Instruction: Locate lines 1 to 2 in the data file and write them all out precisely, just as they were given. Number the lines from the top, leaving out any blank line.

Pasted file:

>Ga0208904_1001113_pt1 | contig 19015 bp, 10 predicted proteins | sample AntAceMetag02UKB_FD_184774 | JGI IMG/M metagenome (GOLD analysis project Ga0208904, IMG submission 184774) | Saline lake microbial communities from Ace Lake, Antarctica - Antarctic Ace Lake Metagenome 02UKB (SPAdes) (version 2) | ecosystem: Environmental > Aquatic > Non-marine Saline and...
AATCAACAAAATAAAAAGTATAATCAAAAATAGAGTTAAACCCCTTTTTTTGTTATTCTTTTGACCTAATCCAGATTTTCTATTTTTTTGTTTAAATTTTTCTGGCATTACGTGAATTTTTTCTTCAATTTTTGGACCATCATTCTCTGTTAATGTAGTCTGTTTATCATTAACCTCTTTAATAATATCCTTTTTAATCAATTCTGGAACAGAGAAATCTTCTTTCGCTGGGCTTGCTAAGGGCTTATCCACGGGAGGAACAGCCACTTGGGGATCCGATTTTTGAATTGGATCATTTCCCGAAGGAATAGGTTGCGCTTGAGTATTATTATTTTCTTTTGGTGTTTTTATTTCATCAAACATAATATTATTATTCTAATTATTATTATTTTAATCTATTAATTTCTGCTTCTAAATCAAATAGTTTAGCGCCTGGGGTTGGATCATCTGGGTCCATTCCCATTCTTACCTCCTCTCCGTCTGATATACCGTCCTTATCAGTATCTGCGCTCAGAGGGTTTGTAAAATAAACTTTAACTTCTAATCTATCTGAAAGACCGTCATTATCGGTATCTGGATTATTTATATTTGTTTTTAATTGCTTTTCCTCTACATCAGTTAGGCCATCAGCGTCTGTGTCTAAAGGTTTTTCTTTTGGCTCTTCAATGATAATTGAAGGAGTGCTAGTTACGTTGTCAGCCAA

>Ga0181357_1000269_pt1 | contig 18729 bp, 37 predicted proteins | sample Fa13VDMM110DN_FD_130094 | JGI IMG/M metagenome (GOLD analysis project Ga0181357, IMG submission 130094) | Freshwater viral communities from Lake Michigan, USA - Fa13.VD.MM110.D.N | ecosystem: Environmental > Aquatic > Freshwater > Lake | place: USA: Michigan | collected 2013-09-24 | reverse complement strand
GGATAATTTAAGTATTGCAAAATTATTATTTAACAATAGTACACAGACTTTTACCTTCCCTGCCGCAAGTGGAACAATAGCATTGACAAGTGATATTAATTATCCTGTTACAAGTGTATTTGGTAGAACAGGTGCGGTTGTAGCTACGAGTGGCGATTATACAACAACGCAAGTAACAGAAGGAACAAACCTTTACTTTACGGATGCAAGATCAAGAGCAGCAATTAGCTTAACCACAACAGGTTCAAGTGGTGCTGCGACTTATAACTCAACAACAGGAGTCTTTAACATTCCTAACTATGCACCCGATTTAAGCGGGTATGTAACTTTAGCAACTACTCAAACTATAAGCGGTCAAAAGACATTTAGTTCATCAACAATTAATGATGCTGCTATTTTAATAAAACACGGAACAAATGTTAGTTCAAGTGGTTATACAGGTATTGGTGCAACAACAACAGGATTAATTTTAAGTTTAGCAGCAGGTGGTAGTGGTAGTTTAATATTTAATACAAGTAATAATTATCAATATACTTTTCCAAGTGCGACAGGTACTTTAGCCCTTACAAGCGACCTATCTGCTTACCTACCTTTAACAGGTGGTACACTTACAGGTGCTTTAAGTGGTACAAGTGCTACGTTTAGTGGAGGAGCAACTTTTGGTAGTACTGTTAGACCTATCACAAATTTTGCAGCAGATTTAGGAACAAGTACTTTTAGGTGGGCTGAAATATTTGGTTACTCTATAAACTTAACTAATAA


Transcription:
>Ga0208904_1001113_pt1 | contig 19015 bp, 10 predicted proteins | sample AntAceMetag02UKB_FD_184774 | JGI IMG/M metagenome (GOLD analysis project Ga0208904, IMG submission 184774) | Saline lake microbial communities from Ace Lake, Antarctica - Antarctic Ace Lake Metagenome 02UKB (SPAdes) (version 2) | ecosystem: Environmental > Aquatic > Non-marine Saline and...
AATCAACAAAATAAAAAGTATAATCAAAAATAGAGTTAAACCCCTTTTTTTGTTATTCTTTTGACCTAATCCAGATTTTCTATTTTTTTGTTTAAATTTTTCTGGCATTACGTGAATTTTTTCTTCAATTTTTGGACCATCATTCTCTGTTAATGTAGTCTGTTTATCATTAACCTCTTTAATAATATCCTTTTTAATCAATTCTGGAACAGAGAAATCTTCTTTCGCTGGGCTTGCTAAGGGCTTATCCACGGGAGGAACAGCCACTTGGGGATCCGATTTTTGAATTGGATCATTTCCCGAAGGAATAGGTTGCGCTTGAGTATTATTATTTTCTTTTGGTGTTTTTATTTCATCAAACATAATATTATTATTCTAATTATTATTATTTTAATCTATTAATTTCTGCTTCTAAATCAAATAGTTTAGCGCCTGGGGTTGGATCATCTGGGTCCATTCCCATTCTTACCTCCTCTCCGTCTGATATACCGTCCTTATCAGTATCTGCGCTCAGAGGGTTTGTAAAATAAACTTTAACTTCTAATCTATCTGAAAGACCGTCATTATCGGTATCTGGATTATTTATATTTGTTTTTAATTGCTTTTCCTCTACATCAGTTAGGCCATCAGCGTCTGTGTCTAAAGGTTTTTCTTTTGGCTCTTCAATGATAATTGAAGGAGTGCTAGTTACGTTGTCAGCCAA